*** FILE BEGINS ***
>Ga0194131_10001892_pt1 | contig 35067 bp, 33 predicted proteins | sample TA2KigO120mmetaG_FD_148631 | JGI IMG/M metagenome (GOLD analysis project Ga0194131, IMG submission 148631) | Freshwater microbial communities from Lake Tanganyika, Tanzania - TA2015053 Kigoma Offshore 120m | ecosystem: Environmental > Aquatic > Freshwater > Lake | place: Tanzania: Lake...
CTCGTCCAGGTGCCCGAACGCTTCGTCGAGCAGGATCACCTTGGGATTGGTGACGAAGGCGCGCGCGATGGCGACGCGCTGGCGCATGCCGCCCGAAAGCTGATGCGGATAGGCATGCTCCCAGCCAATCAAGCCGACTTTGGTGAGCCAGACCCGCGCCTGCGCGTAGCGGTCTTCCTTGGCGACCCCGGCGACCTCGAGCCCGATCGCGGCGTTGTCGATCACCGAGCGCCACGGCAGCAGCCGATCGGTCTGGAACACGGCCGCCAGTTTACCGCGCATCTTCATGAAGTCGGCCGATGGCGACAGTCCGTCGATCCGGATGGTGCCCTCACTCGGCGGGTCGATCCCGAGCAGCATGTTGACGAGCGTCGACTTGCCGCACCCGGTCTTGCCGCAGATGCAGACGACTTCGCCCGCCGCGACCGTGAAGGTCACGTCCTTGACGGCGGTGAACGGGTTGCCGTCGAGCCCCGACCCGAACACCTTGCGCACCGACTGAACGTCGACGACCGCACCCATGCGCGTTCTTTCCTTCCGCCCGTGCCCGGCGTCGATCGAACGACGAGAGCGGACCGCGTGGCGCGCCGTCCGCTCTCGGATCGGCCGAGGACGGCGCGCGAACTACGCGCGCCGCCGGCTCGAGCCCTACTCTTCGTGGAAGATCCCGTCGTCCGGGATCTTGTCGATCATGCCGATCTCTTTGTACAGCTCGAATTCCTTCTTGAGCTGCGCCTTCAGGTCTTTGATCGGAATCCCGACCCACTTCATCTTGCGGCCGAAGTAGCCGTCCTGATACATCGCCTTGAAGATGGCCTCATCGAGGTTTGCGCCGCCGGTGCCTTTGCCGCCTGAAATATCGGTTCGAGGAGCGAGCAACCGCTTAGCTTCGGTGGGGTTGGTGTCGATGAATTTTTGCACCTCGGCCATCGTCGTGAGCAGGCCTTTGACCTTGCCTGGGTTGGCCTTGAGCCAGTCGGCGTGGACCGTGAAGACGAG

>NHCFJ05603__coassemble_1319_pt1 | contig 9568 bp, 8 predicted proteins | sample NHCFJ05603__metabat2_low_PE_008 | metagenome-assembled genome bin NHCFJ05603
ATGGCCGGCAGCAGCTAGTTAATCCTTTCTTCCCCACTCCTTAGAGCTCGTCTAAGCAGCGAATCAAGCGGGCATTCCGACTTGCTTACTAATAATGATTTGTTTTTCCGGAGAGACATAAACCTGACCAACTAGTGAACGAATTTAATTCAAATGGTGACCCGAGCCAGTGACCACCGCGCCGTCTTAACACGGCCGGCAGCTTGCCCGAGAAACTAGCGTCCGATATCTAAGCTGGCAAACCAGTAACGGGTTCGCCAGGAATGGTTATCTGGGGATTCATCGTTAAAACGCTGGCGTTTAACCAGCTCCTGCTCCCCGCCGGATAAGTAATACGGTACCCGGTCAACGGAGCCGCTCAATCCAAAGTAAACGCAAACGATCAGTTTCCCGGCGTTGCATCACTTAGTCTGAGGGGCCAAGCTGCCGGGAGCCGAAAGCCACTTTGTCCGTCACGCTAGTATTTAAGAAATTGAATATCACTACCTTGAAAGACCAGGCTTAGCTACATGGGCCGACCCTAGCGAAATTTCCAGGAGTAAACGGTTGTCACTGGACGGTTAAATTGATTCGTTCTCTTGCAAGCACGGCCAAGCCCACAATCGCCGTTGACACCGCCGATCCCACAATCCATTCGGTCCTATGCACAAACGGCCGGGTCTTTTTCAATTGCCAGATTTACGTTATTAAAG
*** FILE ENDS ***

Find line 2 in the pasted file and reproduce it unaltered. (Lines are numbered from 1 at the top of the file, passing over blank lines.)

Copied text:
CTCGTCCAGGTGCCCGAACGCTTCGTCGAGCAGGATCACCTTGGGATTGGTGACGAAGGCGCGCGCGATGGCGACGCGCTGGCGCATGCCGCCCGAAAGCTGATGCGGATAGGCATGCTCCCAGCCAATCAAGCCGACTTTGGTGAGCCAGACCCGCGCCTGCGCGTAGCGGTCTTCCTTGGCGACCCCGGCGACCTCGAGCCCGATCGCGGCGTTGTCGATCACCGAGCGCCACGGCAGCAGCCGATCGGTCTGGAACACGGCCGCCAGTTTACCGCGCATCTTCATGAAGTCGGCCGATGGCGACAGTCCGTCGATCCGGATGGTGCCCTCACTCGGCGGGTCGATCCCGAGCAGCATGTTGACGAGCGTCGACTTGCCGCACCCGGTCTTGCCGCAGATGCAGACGACTTCGCCCGCCGCGACCGTGAAGGTCACGTCCTTGACGGCGGTGAACGGGTTGCCGTCGAGCCCCGACCCGAACACCTTGCGCACCGACTGAACGTCGACGACCGCACCCATGCGCGTTCTTTCCTTCCGCCCGTGCCCGGCGTCGATCGAACGACGAGAGCGGACCGCGTGGCGCGCCGTCCGCTCTCGGATCGGCCGAGGACGGCGCGCGAACTACGCGCGCCGCCGGCTCGAGCCCTACTCTTCGTGGAAGATCCCGTCGTCCGGGATCTTGTCGATCATGCCGATCTCTTTGTACAGCTCGAATTCCTTCTTGAGCTGCGCCTTCAGGTCTTTGATCGGAATCCCGACCCACTTCATCTTGCGGCCGAAGTAGCCGTCCTGATACATCGCCTTGAAGATGGCCTCATCGAGGTTTGCGCCGCCGGTGCCTTTGCCGCCTGAAATATCGGTTCGAGGAGCGAGCAACCGCTTAGCTTCGGTGGGGTTGGTGTCGATGAATTTTTGCACCTCGGCCATCGTCGTGAGCAGGCCTTTGACCTTGCCTGGGTTGGCCTTGAGCCAGTCGGCGTGGACCGTGAAGACGAG